Peter and Lynette Griffith had two-thirds of their retirement savings in stocks during the 2008 financial crisis. By the time they stopped contributing to their pension fund last year, it was 100%.
” There is theSplit 60/40, or for us personally we had a 70/30 rule – 70% stocks, 30% fixed income – for a decent return, ”said Peter, a retired banker at Brisbane. “Those days are long gone. You just can’t live on income from term deposits or bonds anymore.
The Griffiths are not alone. Mom-and-pop retirement savers are abandoning the formula that has been the basis of pension plans for more than half a century, joining groups likeJPMorgan Asset Management. The catalyst was the pandemic, which brought down already low interest rates, reducing the income investors received from bonds. At the same time, jumps in cryptocurrencies andthe stocks even have attracted funds from some investors worried about missing out on big potential gains.
For savers in the United States and Australia – among the biggest DIY enthusiastspension markets – one of the main drivers of change came with the pandemic: breaking the underlying principle of the 60/40 formula that bonds should amortize losses when stocks fall.
Since the dot-com bubble burst in the early 2000s, there has been primarily a negative correlation between stocks and bonds. But at the height of pandemic nervousness last March, the two were sold at the same time. Over the past three months, they have recorded the strongest positive correlation of thiscentury.
It’s a bitter pill for those who have followed the “balanced” mutual fund mantra that was the gospel in the investment industry. Even though the 60/40 strategy has delivered 7% gains this year in the United States, financial advisers say many savings clients are abandoning the formula, especially the 40% bond component.
US Treasuries have lost around 3% this year, while benchmark 10-year bond yields have slipped from a post-pandemic high of 1.77% to around 1.48%.
“The modern retiree can now expect to live in retirement for 30 years and stocks have beaten bonds 98% of the time during that time,” said Sam Huszczo, founder of SGH Wealth Management in Lathrup Village, Michigan. “It’s hard to watch the stock market soar when 40% of your assets are moving slowly. “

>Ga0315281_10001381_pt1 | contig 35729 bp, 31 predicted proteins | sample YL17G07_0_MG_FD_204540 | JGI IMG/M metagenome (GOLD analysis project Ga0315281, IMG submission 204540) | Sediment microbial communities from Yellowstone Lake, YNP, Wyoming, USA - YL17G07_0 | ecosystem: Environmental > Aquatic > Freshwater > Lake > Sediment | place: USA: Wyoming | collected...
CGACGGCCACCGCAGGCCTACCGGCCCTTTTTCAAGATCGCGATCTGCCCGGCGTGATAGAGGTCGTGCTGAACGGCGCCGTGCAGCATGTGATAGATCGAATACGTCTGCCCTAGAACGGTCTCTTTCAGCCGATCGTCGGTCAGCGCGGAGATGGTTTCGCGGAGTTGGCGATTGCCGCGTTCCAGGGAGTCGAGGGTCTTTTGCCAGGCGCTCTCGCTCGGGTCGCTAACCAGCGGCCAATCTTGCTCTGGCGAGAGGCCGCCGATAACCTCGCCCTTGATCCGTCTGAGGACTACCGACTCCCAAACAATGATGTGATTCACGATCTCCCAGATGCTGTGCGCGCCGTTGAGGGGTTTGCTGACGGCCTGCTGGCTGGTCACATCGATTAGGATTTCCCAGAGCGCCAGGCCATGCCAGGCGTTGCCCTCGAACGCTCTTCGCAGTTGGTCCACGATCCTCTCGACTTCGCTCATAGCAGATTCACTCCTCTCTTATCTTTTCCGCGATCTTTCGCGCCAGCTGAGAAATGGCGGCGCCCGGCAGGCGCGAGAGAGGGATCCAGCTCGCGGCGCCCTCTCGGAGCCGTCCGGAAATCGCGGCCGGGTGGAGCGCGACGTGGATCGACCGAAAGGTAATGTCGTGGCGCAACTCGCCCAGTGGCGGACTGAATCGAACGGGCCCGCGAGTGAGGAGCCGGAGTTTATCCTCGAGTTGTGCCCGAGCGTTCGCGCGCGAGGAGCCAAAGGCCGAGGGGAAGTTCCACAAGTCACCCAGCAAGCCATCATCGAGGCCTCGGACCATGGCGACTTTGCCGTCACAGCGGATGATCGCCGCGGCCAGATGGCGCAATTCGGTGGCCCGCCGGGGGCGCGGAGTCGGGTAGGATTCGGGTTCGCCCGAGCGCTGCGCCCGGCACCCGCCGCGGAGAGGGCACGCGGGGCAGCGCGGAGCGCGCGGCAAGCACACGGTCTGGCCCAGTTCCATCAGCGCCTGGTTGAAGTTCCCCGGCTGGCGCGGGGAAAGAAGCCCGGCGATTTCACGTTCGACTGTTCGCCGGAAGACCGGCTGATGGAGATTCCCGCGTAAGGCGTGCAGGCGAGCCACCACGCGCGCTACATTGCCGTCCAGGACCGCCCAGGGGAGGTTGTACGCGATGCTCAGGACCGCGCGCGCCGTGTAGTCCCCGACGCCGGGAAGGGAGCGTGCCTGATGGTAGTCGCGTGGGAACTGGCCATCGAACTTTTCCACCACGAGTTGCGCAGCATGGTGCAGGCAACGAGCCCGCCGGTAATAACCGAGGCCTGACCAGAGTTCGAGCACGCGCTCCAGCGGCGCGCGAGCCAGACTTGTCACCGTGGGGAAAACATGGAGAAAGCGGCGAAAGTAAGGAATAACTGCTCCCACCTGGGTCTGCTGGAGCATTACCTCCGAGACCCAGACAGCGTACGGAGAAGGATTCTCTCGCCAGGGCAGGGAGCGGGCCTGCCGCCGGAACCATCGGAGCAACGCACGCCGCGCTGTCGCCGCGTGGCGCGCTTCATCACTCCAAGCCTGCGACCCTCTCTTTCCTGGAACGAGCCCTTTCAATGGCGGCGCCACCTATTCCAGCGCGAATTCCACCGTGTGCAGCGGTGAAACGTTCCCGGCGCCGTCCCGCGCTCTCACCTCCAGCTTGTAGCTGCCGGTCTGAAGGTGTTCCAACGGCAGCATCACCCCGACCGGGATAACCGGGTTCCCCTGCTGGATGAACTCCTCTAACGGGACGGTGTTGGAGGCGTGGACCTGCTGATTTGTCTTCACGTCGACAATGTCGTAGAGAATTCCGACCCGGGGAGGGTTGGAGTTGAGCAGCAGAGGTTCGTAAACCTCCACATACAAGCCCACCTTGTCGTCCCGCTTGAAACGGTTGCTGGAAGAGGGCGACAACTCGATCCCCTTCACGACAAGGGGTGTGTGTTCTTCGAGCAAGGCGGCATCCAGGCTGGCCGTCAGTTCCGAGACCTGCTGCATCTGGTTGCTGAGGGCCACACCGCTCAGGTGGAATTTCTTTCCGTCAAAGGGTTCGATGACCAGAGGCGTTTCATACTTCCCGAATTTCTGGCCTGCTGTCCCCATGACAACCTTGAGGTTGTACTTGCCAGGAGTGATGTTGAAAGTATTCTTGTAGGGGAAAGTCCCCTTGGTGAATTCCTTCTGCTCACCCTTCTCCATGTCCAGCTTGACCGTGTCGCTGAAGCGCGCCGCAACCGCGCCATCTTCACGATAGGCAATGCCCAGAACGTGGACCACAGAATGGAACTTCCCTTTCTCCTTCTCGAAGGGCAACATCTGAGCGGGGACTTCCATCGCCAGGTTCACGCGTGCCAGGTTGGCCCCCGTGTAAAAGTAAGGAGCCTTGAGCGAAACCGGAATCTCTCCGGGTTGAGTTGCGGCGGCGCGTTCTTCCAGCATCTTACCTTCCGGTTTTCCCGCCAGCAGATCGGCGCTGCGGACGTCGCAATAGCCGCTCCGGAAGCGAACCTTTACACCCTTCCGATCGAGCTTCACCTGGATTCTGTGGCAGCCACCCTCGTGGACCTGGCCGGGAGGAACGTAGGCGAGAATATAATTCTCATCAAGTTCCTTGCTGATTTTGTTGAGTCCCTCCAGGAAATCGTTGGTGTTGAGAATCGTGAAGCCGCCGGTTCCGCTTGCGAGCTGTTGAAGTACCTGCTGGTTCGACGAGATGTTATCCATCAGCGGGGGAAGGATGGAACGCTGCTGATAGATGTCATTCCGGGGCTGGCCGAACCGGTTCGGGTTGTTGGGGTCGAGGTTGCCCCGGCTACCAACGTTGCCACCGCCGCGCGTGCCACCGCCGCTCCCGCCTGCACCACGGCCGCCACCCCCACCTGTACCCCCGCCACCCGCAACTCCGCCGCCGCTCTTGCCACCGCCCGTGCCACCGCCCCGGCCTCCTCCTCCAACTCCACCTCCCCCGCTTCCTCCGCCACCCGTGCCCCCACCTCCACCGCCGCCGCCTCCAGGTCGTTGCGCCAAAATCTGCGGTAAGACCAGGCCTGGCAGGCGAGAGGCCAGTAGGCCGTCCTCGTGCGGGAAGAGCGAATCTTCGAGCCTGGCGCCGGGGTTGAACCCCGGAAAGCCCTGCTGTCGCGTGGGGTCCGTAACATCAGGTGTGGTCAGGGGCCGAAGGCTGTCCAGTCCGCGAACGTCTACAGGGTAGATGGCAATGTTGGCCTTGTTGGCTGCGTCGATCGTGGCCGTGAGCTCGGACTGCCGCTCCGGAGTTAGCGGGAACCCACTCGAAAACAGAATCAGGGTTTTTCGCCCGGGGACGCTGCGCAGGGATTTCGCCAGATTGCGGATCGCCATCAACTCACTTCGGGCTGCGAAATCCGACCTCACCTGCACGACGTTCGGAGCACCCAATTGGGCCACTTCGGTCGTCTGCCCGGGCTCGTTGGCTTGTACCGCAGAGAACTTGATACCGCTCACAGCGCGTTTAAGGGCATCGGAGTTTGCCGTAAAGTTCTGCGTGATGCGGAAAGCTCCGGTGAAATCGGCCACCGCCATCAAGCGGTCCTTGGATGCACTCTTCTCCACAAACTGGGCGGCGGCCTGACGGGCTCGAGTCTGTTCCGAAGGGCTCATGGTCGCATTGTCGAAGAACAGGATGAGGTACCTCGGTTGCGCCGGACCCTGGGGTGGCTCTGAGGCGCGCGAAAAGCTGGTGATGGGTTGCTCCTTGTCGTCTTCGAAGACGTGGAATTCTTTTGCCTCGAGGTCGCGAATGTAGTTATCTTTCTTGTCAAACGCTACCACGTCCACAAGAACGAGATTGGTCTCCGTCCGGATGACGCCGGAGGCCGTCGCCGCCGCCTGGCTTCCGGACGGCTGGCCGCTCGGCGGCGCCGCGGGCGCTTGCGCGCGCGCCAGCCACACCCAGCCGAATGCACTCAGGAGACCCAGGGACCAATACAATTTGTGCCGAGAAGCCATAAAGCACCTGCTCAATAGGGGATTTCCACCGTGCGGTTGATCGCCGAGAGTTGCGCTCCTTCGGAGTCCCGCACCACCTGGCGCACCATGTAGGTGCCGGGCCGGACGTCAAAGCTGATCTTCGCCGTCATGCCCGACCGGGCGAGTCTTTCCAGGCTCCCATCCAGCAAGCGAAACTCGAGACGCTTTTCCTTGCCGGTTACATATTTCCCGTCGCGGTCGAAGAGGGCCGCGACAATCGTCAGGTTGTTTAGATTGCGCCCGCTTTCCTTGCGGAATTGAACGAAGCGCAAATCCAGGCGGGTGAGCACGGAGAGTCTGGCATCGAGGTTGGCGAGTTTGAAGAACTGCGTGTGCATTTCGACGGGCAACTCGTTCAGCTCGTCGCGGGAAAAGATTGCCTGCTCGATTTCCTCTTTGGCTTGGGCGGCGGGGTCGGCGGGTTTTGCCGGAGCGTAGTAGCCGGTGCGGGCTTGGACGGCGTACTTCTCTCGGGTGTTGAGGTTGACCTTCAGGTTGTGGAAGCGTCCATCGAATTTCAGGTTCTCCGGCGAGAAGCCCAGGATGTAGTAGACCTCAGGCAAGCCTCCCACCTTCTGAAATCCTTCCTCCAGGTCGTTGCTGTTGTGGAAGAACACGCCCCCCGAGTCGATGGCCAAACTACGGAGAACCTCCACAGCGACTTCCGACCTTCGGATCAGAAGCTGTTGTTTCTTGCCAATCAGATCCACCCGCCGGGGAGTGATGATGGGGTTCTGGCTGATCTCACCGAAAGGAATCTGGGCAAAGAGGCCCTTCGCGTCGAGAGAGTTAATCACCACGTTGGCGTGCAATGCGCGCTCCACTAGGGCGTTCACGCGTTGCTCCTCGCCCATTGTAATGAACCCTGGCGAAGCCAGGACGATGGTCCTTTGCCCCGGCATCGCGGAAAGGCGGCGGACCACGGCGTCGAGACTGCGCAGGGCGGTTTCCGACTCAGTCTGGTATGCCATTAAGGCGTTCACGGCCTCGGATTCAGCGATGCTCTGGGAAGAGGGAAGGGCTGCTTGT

The stocks are particularly popular in Australia, where nearly aquarter of the nation$ 2.4 trillion in retirement assets are controlled by DIY savers. The Griffiths, for example, point outfavorable tax treatments on stock dividends as well as on capital gains as reasons to love stocks.
The value of cash, term deposits and debt securities fell 6% since June 2017 to about A $ 160 billion ($ 123 billion) in March, according to data from the Australian Taxation Office. shows. Investments in foreign and Australian stocks rose 15% to around A $ 216 billion during the same period.
But the shift to a heavily equity-focused strategy could make retail investors vulnerable. Low bond yields and high stock valuations typically signal lower returns in the years to come. And while stocks may have risen over the past three decades, the first five years of retirement are crucial to preserving capital – a sudden crisis could affect retirees for the rest of their lives.
Markets are poised for the Federal Reserve to increase borrowing costs by April 2023 as the world recovers from the pandemic. In Australia, investors expect the central bank to announce a withdrawal from its massive stimulus program in July and potentially increase rates in late 2022.
Others stick to the 60/40 strategy, which has only generated an annual loss twice in the past 12 years.
“I don’t think this is a good time to move away from” an allocation that “has proven to be valuable over time,” said Todd Jablonski, chief investment officer for Principal Global Asset Allocation in Seattle. “There are ways to improve the 60/40 for retirees or for someone saving for this environment.”
One way is to shift items from the 40% portion to ensure retirees pocket more income. This could include increased exposure to corporate bonds – which often offer more protection than stocks – instead of traditional government debt.
Credit securities have gained 6% over the past year with an average yield of about 1.47%, more than double the 0.68% yield on Treasuries.
Josh Dalton, financial adviser in Brisbane, suggests other alternatives that could be included in the mix, such as income-generating commercial real estate and infrastructure projects that are also less correlated with equities.
“You need to look at the market hype and base building your portfolio on the time horizon of your clients,” said Dalton, director at Dalton Financial Planners.
For many, however, as the market moves into a less predictable post-pandemic era, the best hedge may be to reconsider spending habits or inject more money into savings to reduce the risk of volatile returns. as retirement approaches.
It’s about clients’ “goals and timelines”, said Chris Morcom, private client advisor at Hewison Private Wealth in Melbourne. “Sometimes that means not investing 40% in bonds in an ultra-low rate environment and creating a different path to wealth.”
For the Griffiths, returning some of their assets in bonds or cash is not a priority.
“We dipped into our term deposits and found better value elsewhere,” said Peter, whose investments now cover dividend-paying stocks in residential real estate. “It’s a very difficult environment.
– With the help of Matthew Burgess